where [DELTA][H.sub.f], [DELTA][], [DELTA][H.sup.0.sub.f] and i are: enthalpy of fusion, enthalpy of cold crystallization, specific enthalpy of fusion of a perfect crystal (~93.6 J/g), and weight fraction of the nanoparticles, respectively [1].

The isothermal measurements were performed on the same instrument in the standard mode. The quenched samples were heated to the annealing temperatures at a rate of 60[degrees]C/min, and subsequently held for a constant period of time, allowing the trace for all samples to return to the calorimeter baseline.

These annealed samples are designated PLAAi(Qj)[T.sub.a], where j and [T.sub.a] represent the annealing time and temperature, respectively. The relative degree of crystallinity is calculated from the ratio of the heat evolved up to time t, the area under the curve, divided by the total heat of crystallization, the total area, according to Eq. 3:

[X.sub.t] = [X.sub.CR](t)/[X.sub.CR]([infinity]) = [[integral].sup.t.sub.0] (dH/dt)dt/[[integral].sup.[infinity].sub.0](dh/dt)dt (3)

Dynamic mechanical properties of the samples were investigated on a TA-Instruments Q800; a dynamic mechanical analysis instrument (DMA), using a dual-cantilever fixture. Length, width and thickness of the molded bars were 35, 11.75, and (~)1.8 mm, respectively. A multi-strain experiment was performed to find out the linear viscoelastic region at a frequency of 1 Hz, over the strain range of 1-100% at -20[degrees]C. The temperature sweep experiments were carried out over a temperature range of -60 to 120[degrees]C, with a heating rate of 3[degrees]C/min, at a frequency of 1 Hz and a strain of 1%.

Fourier Transform Infrared Spectroscopy (FTIR)

The spectra were obtained using a Perkin-Elmer (spectrum 65) Fourier Transform Infrared Spectrometer in ATR mode. The data was collected at a resolution of 2 [cm.sub.-1] and an accumulation of 16 scans at ambient temperature.


Small angle X-ray scattering patterns were collected using a Bruker AXS Nanostar, equipped with a Microfocus Copper Anode, MONTAL OPTICS and a VANTEC 2000 2D detector, located 107.2 mm away from the sample, and operating at 45 kV/0.65 mA, at room temperature. The distance was calibrated through a Silver Behenate standard, prior the measurements. Collection exposure times were 500 s per sample. The scattered intensity was integrated over a scattering angle (20) range of 0.14-2[degrees], on -20 to +20[degrees] along the stretching plane. The intensity was azimuthally integrated and a 20 of 0.20-3[degrees].


In Fig. 1, the organically modified clay showed a diffraction peak at around 2[theta] = 2.52[degrees], related to the interlayer spacing of 3.5 nm as estimated based on Bragg's law. The diffraction peak occurred at smaller angles in PLAA1.2(Q) (2[theta] = 2.31[degrees], [d.sub.001] = 3.82 nm), PLAA3.6(Q) (2[theta] = 2.23[degrees], [d.sub.001] = 3.95 nm), and PLAA6(Q) (2[theta] = 2.18[degrees], [d.sub.001] =4.04 nm), demonstrating the formation of an intercalated structure in the nanocomposites. The slightly larger interlayer spacing with the increase of the nanoparticle content does not necessarily shows a higher degree of delamination of the nanoparticle stacks. Furthermore, the higher intensity of the diffraction peak is caused by the higher concentration of the diffracting objects in PLAA3.6(Q) and PLAA6(Q), than in PLAA1.2(Q). It is noteworthy that, the second diffraction peak in the spectra observed in Fig. 1, is related to a weak overtone at 2 X (2[theta]), 3 X (2[theta]).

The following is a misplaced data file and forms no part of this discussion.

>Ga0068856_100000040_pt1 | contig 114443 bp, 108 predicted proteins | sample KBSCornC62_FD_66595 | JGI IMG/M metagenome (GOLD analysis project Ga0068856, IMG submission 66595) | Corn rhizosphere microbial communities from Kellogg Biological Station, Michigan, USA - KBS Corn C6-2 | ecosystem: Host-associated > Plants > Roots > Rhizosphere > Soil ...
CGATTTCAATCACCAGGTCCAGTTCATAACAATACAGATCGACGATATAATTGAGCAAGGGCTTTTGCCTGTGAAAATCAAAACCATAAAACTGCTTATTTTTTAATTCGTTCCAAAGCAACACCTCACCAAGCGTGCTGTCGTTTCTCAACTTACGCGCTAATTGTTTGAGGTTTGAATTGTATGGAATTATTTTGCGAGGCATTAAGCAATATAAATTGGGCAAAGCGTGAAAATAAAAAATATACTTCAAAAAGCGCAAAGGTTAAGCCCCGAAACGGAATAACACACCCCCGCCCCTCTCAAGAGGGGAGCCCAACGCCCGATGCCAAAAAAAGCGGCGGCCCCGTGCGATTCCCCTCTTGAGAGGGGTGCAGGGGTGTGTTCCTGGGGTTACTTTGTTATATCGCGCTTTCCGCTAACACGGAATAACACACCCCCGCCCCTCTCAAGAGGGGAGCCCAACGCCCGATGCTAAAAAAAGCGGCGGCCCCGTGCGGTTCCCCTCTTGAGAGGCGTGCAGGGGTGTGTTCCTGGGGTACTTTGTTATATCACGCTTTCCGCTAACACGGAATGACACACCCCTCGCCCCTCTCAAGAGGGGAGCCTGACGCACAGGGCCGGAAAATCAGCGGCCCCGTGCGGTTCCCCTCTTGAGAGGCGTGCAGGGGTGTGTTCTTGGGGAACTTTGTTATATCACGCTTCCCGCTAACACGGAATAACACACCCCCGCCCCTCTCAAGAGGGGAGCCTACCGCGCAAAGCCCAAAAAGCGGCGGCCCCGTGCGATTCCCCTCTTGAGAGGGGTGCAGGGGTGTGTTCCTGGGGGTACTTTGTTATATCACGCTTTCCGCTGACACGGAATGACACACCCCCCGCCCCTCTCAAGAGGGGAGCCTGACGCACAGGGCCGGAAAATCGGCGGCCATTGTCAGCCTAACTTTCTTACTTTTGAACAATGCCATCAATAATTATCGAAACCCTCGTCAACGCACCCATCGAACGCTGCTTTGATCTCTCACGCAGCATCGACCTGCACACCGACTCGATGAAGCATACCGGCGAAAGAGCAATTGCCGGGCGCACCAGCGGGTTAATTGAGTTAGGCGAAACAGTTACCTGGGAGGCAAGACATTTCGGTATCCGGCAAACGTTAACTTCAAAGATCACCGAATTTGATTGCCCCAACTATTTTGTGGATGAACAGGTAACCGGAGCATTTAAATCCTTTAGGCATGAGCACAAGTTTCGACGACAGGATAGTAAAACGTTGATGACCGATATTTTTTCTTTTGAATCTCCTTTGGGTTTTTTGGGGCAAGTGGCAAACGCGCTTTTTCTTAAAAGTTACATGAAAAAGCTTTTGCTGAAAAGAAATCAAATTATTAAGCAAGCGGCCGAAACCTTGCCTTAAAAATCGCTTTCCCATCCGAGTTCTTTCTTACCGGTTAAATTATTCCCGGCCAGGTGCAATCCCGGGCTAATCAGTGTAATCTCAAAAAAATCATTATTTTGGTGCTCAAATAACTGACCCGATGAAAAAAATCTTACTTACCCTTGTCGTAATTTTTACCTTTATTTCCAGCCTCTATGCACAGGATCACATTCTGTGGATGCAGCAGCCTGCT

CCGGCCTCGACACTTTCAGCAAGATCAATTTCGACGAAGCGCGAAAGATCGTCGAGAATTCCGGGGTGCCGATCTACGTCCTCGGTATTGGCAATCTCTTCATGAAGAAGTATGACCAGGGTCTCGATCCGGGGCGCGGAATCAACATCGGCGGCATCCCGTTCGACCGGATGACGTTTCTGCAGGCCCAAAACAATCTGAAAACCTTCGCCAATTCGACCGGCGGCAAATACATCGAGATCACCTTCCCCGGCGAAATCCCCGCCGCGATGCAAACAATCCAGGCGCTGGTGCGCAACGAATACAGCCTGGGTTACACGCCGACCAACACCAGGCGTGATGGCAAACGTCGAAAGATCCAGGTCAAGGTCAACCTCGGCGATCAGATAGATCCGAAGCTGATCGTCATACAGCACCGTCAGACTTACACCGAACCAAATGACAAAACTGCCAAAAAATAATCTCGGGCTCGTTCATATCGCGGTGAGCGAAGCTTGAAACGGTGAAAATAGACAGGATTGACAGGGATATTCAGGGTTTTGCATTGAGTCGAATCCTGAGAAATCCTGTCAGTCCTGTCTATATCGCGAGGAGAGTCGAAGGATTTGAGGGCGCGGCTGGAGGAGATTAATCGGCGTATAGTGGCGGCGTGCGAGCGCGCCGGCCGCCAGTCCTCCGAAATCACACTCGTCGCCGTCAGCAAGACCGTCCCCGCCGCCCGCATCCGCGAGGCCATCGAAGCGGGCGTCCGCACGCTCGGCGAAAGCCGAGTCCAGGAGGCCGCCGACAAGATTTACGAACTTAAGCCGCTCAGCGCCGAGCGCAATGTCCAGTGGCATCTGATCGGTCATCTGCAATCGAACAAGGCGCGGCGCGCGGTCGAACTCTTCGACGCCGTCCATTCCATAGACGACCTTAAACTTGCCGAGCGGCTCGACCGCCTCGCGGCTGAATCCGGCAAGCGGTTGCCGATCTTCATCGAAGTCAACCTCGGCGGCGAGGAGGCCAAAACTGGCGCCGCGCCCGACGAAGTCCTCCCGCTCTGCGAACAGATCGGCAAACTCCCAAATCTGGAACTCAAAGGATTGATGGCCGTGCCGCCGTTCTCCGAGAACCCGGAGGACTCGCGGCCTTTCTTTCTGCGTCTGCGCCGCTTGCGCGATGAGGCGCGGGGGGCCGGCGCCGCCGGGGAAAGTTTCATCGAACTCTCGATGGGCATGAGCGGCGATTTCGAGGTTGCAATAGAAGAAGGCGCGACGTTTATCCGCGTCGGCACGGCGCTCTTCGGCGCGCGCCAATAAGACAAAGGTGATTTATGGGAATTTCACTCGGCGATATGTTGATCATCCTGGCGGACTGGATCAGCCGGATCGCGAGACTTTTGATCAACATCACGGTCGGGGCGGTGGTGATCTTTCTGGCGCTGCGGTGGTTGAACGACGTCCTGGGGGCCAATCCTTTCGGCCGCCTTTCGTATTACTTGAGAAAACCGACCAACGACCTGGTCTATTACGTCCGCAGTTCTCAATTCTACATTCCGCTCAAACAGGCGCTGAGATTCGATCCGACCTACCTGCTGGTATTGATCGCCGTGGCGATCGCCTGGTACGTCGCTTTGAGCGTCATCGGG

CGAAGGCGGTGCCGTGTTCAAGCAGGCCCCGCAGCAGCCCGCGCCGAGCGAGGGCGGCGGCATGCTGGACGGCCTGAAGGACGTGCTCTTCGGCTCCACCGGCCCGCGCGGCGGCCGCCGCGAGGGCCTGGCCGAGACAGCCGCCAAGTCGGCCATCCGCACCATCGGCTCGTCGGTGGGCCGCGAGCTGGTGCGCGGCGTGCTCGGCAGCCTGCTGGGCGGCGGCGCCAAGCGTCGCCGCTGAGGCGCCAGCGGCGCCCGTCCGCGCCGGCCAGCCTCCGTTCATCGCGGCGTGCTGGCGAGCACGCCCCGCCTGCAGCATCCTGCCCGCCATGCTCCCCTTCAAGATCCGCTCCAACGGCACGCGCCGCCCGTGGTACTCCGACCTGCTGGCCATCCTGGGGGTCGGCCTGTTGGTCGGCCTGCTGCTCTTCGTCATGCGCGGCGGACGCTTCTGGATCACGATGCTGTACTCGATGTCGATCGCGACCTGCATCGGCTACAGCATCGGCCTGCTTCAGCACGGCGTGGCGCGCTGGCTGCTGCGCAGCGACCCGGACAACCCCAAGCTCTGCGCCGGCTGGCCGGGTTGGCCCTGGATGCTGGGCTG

The storage modulus becomes nearly frequency-independent with the increase of nanoparticle loading, i, from 1.2 to 3.6 wt%, within the low-frequency region, as shown in Fig. 2a. The structure was not disturbed by the small-amplitude deformation in the linear viscoelastic region [44]. An amplitude sweep experiment was conducted to determine the linear region and to ensure that the microstructure was not notably affected by oscillatory deformation during the frequency sweep measurements.

From Fig. 2a, it can be observed that a percolation threshold, from now on referred to as the threshold, occurred at a composition between 3.6 and 1.2 wt% in the intercalated nanocomposites. The appearance of the pseudo-solid-like behavior demonstrates the formation of a polymer mediated network structure [45-47]. One can observe, from Fig. 2a that, in the high-frequency region, the pure sample showed a storage modulus higher than those for all the nanocomposites, investigated in this study. This is attributed to an accelerated hydrolytic degradation of polylactide in the presence of nanoparticles at the experiment temperature, since the high-frequency region is known as the matrix-control region [45, 48].

The plateau storage modulus shows a strong interaction between the polymer and the particles, as well as, the morphological restrictions, leading to the extension of the relaxation process [5], The relaxation spectrum (H([tau])) was determined by the software (NLREG), using the storage and the loss modulus data as a function of frequency at 190[degrees]C as illustrated in Fig. 2b.

An incomplete relaxation was triggered over a longer time scale at the experiment temperature due to the topological constraints, resulting from the formation of the polymer-mediated network structure in PLAA3.6 and PLAA6 [47], It has been illustrated that, the trapped chains in an interphase might entangle with molecules from another interphase (bridging and telebridging), rather than with bulk-like chains at higher nanoparticle content, increasing the required time of disentanglement [8, 17], A second peak appeared in the relaxation spectrum of PLAA1.2 over the long time range in Fig. 2b, accompanied with the one observed at a shorter range where the bulk-like chains responded. The secondary transition is related to the development of a restricted fraction of the bulk-like chains with an extended relaxation time.